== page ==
The second would be to establish infrastructure private equity funds, with a minority Australian pension fund stake the remainder owned by ASEAN governments and private investors. This would allow Australian funds to contribute within their area of expertise – asset management – and maintain local control of assets for decision making in local communities’ interest.

With its investment expertise, Australia could assist the public sector in ASEAN countries to make infrastructure investment more effective. With increasing discussion within political and academic circles concerned with Australia’s future place in the region, it could offer a uniquely Australian model for development financing. Most importantly, it would engage Australia with the Asian century via a unique opportunity for partnership in a sector crucial to equitable nation building.

The views and opinions expressed are solely the author’s own and do not reflect those of any group or organisation the author is associated with.

References

  1. Santos, Rudy. ‘NAIA no longer on worst airports list’. The Philippine Star, 18 October 2017, accessed 9 November 2019 at https://www.philstar.com/headlines/2017/10/18/1750341/naia-no-longer-worst-airports-list
  2. McCarthy, Niall. ‘These cities have the worst traffic congestion in the world’. The World Economic Forum, 13 June 2019, accessed 9 November 2019 at https://www.weforum.org/agenda/2019/06/chart-of-the-day-the-cities-with-the-worst-congestion/
  3. ‘Metro Manila traffic congestion may be world’s worst, says Waze’. ABS-CBN News, 29 October 2019, accessed 9 November 2019 at https://news.abs-cbn.com/business/10/29/19/metro-manila-traffic-congestion-may-be-worlds-worst-says-waze
  4. ‘Traffic app Waze tags PH city as ‘worst to drive in’’. ABS-CBN News, 14 September 2016, accessed 9 November 2019 at https://news.abs-cbn.com/news/09/14/16/traffic-app-waze-tags-ph-city-as-worst-to-drive-in
  5. ‘Metro Manila is Asia’s most congested city – study’. ABS-CBN News, 25 September 2019, accessed 9 November 2019 at https://news.abs-cbn.com/video/spotlight/09/25/19/metro-manila-is-developing-asias-most-congested-city-study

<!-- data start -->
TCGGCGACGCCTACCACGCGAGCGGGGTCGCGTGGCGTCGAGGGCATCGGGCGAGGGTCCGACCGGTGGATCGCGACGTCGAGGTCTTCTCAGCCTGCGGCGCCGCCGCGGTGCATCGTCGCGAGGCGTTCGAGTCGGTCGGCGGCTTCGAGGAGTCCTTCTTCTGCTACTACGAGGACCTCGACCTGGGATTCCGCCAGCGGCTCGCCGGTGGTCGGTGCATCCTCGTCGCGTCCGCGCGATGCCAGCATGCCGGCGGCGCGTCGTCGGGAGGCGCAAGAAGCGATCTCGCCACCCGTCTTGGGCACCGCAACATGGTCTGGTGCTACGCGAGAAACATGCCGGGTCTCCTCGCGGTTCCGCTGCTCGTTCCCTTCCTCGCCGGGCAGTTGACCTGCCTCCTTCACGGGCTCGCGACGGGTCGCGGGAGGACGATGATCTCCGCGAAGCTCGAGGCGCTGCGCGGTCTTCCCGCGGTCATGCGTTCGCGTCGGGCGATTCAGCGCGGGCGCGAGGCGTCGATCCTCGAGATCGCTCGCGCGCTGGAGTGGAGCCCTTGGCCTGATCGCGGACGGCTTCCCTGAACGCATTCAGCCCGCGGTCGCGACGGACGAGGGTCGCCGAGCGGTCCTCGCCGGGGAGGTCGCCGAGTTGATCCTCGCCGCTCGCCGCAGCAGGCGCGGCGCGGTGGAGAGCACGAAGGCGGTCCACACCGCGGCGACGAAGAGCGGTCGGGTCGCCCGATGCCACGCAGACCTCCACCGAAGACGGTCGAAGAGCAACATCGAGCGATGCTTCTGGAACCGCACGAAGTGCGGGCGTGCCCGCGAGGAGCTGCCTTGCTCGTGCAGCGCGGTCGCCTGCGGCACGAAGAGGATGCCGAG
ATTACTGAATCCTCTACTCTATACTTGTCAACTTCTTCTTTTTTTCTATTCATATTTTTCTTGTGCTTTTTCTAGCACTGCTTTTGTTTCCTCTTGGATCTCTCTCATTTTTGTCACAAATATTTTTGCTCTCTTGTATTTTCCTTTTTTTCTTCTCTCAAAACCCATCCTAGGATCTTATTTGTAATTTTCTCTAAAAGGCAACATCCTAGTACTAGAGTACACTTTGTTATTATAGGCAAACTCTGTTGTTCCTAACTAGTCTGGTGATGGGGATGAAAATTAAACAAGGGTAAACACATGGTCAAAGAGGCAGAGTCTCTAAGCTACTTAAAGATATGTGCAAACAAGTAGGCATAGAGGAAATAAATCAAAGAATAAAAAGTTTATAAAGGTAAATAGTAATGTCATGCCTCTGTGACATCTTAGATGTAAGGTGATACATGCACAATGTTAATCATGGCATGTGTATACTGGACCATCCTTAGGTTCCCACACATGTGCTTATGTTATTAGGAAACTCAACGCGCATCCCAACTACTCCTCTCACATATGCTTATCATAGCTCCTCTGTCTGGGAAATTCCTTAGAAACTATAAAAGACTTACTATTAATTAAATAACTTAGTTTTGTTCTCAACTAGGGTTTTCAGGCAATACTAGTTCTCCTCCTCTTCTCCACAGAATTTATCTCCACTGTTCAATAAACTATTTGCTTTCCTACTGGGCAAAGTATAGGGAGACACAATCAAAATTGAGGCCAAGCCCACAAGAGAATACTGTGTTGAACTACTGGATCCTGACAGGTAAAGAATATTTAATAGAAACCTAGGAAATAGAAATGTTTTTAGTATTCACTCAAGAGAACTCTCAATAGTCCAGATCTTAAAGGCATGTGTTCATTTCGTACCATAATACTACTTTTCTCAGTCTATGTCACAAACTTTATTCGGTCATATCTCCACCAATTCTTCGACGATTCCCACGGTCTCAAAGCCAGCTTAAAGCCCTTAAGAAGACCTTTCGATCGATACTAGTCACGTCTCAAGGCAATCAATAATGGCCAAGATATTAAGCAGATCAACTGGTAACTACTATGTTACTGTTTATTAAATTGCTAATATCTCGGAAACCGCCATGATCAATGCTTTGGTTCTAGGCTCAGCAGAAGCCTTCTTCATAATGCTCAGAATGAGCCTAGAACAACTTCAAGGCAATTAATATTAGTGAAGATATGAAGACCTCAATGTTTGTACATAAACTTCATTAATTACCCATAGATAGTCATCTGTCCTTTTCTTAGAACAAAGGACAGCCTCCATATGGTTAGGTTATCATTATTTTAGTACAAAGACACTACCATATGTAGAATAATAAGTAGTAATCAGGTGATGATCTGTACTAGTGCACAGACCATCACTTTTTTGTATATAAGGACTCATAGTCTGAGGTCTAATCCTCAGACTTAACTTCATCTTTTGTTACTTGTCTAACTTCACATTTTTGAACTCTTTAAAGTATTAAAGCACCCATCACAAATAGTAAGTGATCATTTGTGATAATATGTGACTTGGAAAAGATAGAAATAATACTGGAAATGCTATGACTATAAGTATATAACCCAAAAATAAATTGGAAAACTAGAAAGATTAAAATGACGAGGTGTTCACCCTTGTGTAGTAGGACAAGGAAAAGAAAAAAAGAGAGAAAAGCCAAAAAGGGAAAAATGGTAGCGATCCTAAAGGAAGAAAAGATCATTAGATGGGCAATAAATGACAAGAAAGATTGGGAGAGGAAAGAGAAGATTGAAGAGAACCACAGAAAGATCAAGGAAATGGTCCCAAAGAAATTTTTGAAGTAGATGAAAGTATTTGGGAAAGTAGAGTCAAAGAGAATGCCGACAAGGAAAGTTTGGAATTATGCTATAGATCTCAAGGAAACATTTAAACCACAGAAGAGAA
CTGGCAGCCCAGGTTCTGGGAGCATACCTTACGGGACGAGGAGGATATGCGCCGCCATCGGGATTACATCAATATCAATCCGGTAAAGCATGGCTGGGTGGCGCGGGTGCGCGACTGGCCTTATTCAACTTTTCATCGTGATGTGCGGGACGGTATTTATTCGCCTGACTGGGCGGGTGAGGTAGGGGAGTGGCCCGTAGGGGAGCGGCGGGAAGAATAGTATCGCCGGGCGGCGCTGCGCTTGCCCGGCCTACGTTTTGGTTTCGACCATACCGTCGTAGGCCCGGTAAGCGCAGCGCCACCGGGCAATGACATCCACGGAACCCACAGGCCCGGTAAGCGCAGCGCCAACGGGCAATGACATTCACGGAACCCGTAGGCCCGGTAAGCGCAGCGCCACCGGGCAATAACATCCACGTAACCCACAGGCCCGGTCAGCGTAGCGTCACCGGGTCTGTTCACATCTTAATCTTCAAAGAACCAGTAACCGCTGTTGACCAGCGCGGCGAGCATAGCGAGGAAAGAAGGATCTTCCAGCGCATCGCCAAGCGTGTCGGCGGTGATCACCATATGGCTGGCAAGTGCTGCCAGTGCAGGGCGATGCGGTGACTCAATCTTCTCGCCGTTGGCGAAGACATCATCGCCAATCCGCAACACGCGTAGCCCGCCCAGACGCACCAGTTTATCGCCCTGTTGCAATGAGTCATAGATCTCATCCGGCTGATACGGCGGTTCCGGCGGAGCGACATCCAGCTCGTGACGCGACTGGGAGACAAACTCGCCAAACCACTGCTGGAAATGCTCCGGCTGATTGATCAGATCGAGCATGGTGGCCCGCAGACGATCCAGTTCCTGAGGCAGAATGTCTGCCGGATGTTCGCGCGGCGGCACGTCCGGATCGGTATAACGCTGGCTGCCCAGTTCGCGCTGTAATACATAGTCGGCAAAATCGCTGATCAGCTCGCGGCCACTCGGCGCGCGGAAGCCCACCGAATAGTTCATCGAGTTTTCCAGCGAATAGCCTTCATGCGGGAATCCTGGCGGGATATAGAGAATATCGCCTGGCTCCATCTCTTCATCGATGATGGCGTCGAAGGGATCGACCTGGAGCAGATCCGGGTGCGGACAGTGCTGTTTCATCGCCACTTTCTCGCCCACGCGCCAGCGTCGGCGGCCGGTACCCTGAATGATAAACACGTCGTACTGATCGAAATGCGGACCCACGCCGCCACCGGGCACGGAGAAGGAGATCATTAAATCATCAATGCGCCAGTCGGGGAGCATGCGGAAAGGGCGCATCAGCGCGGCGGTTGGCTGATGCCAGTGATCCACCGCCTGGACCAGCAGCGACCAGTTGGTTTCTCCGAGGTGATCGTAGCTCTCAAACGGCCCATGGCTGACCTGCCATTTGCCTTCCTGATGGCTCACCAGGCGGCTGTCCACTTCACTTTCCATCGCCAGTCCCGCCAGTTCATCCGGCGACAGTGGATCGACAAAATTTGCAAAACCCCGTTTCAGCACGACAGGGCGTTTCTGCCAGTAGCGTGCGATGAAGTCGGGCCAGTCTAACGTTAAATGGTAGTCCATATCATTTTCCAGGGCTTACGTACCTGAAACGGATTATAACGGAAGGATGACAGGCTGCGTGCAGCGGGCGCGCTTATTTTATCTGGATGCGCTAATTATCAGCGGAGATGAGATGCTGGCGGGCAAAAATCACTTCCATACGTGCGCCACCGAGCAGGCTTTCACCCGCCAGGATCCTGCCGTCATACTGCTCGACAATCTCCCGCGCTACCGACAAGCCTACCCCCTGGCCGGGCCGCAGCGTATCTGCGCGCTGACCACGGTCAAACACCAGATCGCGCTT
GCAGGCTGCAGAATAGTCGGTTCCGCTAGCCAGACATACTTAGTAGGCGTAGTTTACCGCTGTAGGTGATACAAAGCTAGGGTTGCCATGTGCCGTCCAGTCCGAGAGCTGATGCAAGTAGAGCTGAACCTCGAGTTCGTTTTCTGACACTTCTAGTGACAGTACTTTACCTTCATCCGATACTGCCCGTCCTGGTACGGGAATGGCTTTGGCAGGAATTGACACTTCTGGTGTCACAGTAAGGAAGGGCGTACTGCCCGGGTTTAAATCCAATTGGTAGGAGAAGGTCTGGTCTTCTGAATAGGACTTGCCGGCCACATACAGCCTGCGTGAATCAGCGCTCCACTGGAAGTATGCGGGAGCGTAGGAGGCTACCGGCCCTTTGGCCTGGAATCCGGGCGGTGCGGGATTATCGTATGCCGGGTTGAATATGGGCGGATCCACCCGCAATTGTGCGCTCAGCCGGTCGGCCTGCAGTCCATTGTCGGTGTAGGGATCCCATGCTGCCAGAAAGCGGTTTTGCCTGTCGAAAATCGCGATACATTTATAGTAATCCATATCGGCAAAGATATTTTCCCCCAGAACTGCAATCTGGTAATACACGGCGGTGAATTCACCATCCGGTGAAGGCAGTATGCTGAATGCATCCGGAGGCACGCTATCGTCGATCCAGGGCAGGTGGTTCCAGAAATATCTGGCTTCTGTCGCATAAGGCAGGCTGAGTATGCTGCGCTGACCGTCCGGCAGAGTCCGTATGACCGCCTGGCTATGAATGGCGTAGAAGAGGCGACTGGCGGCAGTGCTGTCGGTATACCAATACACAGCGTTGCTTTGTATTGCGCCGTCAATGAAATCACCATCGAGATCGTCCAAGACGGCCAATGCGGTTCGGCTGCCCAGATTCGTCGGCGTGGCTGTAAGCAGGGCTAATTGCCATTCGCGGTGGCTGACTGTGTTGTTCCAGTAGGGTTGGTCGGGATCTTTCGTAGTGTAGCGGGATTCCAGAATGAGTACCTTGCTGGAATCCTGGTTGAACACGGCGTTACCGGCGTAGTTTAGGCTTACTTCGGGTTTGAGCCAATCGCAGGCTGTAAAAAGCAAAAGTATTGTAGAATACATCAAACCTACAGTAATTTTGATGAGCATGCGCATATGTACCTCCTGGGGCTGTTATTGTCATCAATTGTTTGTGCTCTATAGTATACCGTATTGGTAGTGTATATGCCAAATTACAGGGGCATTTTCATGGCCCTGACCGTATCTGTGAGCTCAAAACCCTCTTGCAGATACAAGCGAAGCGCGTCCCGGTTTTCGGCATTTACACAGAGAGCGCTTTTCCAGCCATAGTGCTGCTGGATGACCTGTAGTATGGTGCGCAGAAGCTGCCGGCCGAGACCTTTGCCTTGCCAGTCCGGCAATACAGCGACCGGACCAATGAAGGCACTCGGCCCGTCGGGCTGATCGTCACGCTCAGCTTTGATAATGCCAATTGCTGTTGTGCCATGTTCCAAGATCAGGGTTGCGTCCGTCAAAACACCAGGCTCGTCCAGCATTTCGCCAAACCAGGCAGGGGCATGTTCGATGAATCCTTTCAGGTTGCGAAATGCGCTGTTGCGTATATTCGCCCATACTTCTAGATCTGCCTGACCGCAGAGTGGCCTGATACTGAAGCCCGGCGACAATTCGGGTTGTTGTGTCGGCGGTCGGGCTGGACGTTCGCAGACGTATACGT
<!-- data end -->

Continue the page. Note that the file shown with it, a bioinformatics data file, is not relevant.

6. See, eg. Bouchard, Mikayla. ‘Transportation Emerges as Crucial to Escaping Poverty’. The New York Times, 7 May 2015, accessed 9 November 2019 at https://www.nytimes.com/2015/05/07/upshot/transportation-emerges-as-crucial-to-escaping-poverty.html; Majeski, Quinn. ‘Assessing the Effect of Commute Time on Poverty in the United States’, accessed 9 November 2019 at https://depts.washington.edu/esreview/wordpress/wp-content/uploads/2016/06/Commute-Time-on-Poverty-.pdf
  7. Schuster, S., Balbosa, J., Tang, C., Komatsuzaki, T., and Peiris, S. J., ‘Scaling Up Infrastructure Investment in the Philippines: Role of Public-Private Partnership and Issues’, Asian Development Bank, June 2017, pp. 1-3, accessed 9 November 2019 at https://www.adb.org/sites/default/files/publication/330981/seawp-13.pdf
  8. Miraflor, Madelaine B., ‘Government still needs private sector to build infrastructure projects’, Government of the Philippines Public-Private Partnership Center, 14 November 2017, https://ppp.gov.ph/in_the_news/government-still-needs-private-sector-to-build-infrastructure-projects/
  9. ‘Investing in Transportation Infrastructure in the Philippines’, Milken Institute, 2017, pp. 10-12, accessed 9 November 2019 via http://milkeninstitute.org/sites/default/files/reports-pdf/112817-Philippines-Infrastructure-FIL.pdf
  10. ‘Australia Has the Fourth Largest Pension Fund Assets in the World’, Australian Trade and Investment Commission, 2018, accessed 9 November 2019 at https://www.austrade.gov.au/news/economic-analysis/australia-has-the-fourth-largest-pension-fund-assets-in-the-world